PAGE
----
The acentric factor is a conceptual number introduced by Kenneth Pitzer in 1955, proven to be very useful in the description of matter. It has become a standard for the phase characterization of single & pure components. The other state description parameters are molecular weight, critical temperature, critical pressure, and critical volume (or critical compressibility).The acentric factor is said to be a measure of the non-sphericity (centricity) of molecules. As it increases, the vapor curve is "pulled" down, resulting in higher boiling points.
It is defined as:
For many monatomic fluids
is close to 0.1, therefore . In many cases, lies above the boiling temperature of gases at atmosphere pressure.
Values of can be determined for any fluid from , and a vapor measurement from , and for many liquid state matter is tabulated into many thermodynamical tables.
The definition of gives zero-value for the noble gases argon, krypton, and xenon. is almost exactly zero for other spherical molecules. Experimental data yields compressibility factors for all fluids that are correlated by the same curves when (compressibility factor) is represented as a function of and . This is the basis premises of three-parameter theorem of corresponding states:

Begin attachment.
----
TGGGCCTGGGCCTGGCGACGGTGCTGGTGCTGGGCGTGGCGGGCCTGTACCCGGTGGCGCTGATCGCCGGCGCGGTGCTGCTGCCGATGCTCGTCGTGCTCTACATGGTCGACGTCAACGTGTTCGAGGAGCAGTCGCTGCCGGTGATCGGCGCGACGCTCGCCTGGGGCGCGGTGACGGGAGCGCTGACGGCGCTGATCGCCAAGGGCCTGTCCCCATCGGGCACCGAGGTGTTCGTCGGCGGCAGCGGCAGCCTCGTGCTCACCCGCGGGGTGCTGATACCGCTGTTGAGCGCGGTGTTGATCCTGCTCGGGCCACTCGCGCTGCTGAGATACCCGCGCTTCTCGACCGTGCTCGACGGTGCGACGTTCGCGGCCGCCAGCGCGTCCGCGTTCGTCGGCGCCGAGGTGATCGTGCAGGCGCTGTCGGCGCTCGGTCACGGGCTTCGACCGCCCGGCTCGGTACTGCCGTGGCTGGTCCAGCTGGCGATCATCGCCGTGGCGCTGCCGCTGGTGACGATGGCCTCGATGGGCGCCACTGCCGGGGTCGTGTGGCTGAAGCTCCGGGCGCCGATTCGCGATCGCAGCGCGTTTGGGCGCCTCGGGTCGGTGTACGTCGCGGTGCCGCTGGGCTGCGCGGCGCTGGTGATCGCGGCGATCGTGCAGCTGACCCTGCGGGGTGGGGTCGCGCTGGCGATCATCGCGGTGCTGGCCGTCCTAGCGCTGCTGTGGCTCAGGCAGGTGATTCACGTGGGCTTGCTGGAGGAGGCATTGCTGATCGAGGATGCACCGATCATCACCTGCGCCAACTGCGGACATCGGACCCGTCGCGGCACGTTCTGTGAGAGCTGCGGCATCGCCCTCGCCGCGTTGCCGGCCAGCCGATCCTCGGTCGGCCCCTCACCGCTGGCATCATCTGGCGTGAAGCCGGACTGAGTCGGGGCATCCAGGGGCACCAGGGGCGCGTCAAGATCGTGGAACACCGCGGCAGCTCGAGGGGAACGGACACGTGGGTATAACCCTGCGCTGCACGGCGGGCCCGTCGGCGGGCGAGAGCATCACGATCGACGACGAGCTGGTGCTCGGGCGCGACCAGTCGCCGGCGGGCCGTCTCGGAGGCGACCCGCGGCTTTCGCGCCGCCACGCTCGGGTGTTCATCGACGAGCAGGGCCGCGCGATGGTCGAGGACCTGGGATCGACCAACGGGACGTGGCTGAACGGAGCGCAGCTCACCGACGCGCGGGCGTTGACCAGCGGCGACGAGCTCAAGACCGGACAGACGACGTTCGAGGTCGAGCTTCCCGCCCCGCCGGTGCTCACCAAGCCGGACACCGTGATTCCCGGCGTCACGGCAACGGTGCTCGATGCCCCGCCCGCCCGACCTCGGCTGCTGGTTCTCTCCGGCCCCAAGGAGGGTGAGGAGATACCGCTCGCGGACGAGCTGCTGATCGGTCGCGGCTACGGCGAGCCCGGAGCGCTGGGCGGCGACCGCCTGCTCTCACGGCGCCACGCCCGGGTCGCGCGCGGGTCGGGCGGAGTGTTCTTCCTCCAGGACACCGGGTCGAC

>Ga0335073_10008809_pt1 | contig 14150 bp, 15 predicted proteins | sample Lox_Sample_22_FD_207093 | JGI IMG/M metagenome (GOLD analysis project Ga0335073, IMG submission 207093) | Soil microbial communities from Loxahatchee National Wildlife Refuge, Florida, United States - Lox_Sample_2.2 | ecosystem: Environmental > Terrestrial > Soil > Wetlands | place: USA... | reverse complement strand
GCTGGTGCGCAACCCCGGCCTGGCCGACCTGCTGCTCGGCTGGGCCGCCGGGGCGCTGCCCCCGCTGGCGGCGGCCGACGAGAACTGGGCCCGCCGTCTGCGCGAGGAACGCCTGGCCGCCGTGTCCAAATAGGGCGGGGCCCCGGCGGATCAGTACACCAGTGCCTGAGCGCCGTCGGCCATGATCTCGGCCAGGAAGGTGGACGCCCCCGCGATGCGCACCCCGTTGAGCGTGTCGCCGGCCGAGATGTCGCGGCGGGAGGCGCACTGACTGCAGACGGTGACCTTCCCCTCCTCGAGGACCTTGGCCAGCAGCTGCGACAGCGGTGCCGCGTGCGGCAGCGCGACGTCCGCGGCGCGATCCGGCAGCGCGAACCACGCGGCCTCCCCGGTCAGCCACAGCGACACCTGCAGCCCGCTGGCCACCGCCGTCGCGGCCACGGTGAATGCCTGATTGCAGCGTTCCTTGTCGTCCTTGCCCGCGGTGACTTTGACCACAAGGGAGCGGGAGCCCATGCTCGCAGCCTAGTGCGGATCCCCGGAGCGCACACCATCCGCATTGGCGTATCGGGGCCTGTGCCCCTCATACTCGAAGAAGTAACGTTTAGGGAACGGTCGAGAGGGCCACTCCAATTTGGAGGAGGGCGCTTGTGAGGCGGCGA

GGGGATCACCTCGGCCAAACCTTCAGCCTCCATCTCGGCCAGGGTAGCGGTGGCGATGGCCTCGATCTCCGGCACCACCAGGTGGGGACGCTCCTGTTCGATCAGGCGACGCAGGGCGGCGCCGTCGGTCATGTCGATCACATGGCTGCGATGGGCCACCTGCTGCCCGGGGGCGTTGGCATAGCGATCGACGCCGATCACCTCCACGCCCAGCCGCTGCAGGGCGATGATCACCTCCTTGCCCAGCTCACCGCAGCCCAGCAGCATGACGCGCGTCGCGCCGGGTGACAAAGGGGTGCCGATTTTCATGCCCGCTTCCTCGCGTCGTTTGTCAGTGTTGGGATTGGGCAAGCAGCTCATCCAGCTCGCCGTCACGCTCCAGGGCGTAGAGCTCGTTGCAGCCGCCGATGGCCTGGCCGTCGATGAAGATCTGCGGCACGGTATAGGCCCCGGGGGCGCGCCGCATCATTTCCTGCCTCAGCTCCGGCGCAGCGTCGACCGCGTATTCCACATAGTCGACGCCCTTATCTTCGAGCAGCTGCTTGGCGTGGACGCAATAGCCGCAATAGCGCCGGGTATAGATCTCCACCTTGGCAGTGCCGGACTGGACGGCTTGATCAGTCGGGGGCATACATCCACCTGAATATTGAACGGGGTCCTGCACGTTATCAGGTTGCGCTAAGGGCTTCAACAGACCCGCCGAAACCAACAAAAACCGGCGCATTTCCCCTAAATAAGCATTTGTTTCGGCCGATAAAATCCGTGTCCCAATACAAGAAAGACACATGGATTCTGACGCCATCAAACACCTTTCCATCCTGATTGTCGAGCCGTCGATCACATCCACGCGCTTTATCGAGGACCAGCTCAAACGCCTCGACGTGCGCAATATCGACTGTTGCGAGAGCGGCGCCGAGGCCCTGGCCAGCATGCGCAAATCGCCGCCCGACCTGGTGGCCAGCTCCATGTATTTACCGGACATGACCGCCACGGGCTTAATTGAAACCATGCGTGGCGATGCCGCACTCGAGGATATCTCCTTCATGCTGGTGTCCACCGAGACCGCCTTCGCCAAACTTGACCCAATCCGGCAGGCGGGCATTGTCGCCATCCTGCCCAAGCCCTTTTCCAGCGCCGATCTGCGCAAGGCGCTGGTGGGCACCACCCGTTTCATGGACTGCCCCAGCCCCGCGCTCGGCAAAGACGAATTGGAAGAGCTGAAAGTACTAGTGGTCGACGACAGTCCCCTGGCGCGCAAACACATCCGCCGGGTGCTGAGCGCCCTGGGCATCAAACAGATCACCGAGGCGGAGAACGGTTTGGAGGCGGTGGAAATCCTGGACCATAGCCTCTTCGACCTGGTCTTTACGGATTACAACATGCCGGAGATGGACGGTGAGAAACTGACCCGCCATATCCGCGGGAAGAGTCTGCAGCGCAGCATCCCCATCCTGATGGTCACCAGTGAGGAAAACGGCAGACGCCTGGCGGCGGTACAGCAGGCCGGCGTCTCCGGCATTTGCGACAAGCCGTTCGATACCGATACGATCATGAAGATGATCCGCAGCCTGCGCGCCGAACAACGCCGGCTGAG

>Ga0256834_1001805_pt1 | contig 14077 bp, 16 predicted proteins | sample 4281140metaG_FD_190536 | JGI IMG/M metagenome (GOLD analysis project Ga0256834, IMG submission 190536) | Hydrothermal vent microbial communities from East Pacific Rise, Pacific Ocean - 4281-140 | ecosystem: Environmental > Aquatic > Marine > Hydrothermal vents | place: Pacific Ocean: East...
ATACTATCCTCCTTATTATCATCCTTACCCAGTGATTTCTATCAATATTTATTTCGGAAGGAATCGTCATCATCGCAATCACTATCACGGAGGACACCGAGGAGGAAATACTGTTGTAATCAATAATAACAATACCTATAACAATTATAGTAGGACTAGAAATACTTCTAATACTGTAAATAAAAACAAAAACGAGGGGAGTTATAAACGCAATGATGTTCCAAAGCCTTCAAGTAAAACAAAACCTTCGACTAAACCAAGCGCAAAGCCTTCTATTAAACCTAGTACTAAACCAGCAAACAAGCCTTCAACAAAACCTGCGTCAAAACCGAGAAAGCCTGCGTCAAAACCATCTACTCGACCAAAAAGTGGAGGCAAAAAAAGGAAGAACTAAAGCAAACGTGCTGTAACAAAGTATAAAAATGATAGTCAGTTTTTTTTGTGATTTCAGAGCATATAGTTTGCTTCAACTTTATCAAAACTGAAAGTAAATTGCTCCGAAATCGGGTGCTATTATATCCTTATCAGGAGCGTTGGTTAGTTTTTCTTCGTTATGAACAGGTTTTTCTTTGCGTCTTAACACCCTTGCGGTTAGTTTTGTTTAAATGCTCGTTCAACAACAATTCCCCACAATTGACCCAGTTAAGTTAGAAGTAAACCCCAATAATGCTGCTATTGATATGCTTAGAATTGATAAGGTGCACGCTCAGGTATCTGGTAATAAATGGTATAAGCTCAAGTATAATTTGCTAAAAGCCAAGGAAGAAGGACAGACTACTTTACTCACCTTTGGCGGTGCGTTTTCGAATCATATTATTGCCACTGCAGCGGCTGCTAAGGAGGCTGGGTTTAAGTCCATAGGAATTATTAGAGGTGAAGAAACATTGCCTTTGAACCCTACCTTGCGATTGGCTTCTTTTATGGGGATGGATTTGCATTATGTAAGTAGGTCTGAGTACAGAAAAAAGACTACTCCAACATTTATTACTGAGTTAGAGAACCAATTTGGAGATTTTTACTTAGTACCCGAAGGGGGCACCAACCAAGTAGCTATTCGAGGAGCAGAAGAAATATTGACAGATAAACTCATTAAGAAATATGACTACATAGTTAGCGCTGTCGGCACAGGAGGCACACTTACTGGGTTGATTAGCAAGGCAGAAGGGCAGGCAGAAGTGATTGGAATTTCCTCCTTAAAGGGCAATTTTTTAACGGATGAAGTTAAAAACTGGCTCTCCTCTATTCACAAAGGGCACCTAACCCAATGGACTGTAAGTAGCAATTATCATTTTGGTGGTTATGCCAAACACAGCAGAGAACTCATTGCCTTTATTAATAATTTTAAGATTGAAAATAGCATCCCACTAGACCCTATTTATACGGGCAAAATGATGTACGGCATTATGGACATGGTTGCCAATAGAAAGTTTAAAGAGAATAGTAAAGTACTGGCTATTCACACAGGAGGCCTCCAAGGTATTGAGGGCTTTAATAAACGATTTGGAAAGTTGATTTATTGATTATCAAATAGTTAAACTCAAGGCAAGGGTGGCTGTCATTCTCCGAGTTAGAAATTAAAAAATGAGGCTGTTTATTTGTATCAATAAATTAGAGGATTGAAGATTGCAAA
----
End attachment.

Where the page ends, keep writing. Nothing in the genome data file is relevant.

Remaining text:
Values of some common gases
- Adewumi, Michael. "Acentric Factor and Corresponding States". Pennsylvania State University. Retrieved 2013-11-06.
- Saville, G. (2006). "ACENTRIC FACTOR". A-to-Z Guide to Thermodynamics, Heat and Mass Transfer, and Fluids Engineering. doi:10.1615/AtoZ.a.acentric_factor.
- Yaws, Carl L. (2001). Matheson Gas Data Book. McGraw-Hill.